Interestingly, our patient had several predisposing risk factors that placed her at risk for both R. pickettii infection and complications. Approximately two months prior to presentation, our patient had a central venous catheter placed for intravenous iron transfusions. She also underwent tarsal tunnel release three weeks prior to presentation. In each of these settings she was exposed to not only potentially contaminated infusions but also hospital related procedures that may have resulted in infectious complications. Previous outbreaks have implicated hospital water, distilled water, saline, ion exchange resins, IV ranitidine, hemodialysis machines, and intravenous drug use [1]. Fortunately, our patient was an isolated case with no other cases suggesting that this was not a hospital associated outbreak. Finally, she was found to have a bicuspid aortic valve, which, in bacteremia, has been associated with increased incidence of infective endocarditis (IE) when compared to those without bicuspid aortic valves. Cases of IE occurring in patients with bicuspid aortic valves as compared to native valves have increased incidence of complications such as valve perforation, valve destruction, heart failure, and valvular, perivalvular, and/or myocardial abscess [24, 25].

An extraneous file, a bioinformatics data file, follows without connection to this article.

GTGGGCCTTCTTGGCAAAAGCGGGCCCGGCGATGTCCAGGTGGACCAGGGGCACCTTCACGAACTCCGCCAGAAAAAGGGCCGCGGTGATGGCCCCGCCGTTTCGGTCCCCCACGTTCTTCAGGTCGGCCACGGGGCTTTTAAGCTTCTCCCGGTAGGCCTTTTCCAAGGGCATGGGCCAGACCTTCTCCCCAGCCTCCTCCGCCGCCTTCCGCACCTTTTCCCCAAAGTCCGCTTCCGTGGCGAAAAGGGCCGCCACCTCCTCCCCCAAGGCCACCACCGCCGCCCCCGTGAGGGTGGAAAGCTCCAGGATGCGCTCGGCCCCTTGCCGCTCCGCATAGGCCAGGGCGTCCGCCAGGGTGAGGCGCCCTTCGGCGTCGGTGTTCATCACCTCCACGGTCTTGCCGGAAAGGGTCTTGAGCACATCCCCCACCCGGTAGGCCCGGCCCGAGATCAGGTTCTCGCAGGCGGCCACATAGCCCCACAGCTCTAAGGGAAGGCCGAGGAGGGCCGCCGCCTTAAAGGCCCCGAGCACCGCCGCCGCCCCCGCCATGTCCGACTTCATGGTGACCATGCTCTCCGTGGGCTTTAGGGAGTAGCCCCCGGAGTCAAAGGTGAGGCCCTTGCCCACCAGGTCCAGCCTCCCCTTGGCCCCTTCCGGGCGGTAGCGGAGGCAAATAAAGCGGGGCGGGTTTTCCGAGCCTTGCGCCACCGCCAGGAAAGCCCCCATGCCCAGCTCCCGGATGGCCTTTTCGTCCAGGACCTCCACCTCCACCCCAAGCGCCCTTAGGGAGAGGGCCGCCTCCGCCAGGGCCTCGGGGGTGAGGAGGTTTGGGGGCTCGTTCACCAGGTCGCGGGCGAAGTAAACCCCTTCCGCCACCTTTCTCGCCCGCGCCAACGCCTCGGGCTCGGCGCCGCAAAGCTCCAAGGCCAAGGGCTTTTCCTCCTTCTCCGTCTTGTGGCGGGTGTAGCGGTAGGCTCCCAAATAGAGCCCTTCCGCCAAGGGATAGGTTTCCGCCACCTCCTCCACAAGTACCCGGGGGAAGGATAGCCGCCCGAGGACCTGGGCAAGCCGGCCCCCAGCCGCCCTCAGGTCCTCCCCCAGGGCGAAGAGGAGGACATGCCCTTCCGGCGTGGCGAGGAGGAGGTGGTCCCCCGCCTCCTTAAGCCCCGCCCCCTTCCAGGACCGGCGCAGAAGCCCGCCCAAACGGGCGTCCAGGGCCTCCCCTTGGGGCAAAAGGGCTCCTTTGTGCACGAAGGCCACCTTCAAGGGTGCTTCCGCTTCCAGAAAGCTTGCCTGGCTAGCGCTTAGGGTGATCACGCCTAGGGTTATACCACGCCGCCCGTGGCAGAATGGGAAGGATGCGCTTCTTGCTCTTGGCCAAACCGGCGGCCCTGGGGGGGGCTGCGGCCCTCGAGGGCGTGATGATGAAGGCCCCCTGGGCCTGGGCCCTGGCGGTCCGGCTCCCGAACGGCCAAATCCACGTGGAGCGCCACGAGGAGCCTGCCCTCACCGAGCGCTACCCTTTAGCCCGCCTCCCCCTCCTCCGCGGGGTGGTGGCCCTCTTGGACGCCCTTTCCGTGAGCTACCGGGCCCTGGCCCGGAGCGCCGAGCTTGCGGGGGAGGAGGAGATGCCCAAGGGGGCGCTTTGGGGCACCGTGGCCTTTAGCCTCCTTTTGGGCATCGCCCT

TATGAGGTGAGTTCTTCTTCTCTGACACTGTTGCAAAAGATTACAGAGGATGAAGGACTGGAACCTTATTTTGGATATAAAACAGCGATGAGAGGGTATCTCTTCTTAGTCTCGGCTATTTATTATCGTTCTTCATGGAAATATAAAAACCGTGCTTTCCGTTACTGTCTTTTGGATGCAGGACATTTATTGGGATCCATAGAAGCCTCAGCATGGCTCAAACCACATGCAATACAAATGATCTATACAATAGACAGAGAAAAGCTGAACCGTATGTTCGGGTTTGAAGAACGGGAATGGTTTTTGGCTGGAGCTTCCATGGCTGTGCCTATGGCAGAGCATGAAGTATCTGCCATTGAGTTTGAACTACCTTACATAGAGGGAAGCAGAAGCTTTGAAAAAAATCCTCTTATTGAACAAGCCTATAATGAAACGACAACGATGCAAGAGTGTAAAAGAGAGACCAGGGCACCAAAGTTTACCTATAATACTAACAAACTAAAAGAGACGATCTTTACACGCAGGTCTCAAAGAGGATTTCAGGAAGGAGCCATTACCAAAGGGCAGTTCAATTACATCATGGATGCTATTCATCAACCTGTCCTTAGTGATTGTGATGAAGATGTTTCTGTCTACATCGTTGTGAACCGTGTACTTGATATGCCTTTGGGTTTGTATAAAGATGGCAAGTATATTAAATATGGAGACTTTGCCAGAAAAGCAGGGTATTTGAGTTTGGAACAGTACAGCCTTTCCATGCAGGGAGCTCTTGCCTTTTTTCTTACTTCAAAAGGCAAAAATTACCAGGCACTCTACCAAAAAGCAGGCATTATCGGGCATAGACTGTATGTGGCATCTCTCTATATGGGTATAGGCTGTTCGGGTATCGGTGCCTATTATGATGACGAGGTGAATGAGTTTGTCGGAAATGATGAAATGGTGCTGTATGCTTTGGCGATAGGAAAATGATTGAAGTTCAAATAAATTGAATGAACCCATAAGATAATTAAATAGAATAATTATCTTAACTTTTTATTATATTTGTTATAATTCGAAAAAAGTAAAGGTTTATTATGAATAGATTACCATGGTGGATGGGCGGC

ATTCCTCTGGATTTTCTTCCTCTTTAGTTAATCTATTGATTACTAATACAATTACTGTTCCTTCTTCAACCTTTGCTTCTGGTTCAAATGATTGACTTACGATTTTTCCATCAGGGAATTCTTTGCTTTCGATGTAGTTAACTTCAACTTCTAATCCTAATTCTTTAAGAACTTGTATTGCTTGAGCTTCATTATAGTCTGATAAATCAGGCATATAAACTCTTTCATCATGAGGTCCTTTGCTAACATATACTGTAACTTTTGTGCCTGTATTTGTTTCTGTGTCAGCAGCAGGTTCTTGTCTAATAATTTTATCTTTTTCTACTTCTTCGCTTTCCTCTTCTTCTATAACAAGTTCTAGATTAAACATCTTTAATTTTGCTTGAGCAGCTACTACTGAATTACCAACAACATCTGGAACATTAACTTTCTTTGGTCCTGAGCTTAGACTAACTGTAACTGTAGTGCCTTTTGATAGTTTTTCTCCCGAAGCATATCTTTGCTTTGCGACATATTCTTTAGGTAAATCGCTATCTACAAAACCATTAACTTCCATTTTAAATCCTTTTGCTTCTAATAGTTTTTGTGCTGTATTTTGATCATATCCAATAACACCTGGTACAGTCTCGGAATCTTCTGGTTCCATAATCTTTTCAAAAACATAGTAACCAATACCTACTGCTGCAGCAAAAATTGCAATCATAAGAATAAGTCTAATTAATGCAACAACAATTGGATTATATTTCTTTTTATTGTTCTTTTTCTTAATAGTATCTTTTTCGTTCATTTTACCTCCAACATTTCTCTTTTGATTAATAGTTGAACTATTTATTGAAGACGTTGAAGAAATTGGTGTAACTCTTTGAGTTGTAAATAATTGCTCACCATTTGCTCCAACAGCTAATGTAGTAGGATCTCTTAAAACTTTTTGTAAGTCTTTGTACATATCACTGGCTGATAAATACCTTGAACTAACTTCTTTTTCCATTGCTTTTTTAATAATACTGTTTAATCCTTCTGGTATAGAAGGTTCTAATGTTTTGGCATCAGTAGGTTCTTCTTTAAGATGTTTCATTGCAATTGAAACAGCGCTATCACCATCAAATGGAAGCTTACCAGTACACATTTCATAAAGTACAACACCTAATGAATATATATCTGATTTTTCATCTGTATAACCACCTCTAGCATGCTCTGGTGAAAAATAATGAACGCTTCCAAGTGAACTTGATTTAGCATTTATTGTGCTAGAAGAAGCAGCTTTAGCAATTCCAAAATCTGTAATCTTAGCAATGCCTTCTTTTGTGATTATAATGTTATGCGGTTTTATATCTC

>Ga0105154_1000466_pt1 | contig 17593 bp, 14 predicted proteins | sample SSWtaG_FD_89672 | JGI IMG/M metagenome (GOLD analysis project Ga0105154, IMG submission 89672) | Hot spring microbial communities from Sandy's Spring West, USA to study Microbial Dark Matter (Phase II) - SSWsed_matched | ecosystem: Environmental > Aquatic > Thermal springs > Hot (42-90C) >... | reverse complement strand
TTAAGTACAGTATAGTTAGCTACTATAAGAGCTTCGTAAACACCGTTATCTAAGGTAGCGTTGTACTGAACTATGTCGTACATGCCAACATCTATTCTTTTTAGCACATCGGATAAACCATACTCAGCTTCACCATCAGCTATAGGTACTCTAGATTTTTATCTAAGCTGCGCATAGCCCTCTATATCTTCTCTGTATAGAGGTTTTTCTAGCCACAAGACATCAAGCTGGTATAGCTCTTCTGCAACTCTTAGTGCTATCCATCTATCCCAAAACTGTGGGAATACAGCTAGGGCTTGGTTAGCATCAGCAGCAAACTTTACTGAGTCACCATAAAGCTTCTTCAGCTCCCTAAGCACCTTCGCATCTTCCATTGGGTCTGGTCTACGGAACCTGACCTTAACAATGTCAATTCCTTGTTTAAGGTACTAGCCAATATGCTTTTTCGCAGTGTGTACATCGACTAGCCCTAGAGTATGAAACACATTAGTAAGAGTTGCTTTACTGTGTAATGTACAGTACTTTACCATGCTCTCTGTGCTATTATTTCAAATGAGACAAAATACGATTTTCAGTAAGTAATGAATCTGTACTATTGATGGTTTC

Patients with health care-associated infections or who have had recent hospitalization or medical intervention (as in our case) are a new risk group that requires careful diagnostic attention in the presence of fever and bacteremia to evaluate infective endocarditis. Ralstonia pickettii should be considered an important potential etiology of nosocomial infections among patients who are immunocompromised, have cystic fibrosis, have central venous catheters, or have had recent surgical or medical hospitalizations. It is important to quickly recognize and treat R. pickettii as it has been identified as causing many potentially harmful infections resulting in increased morbidity and mortality. Ralstonia species are thought to be a rare infectious organism; however, our review of the literature suggests that the organism may be a more widespread and invasive pathogen than previously thought.

Conflict of Interests

The authors declare that there is no conflict of interests regarding the publication of this paper.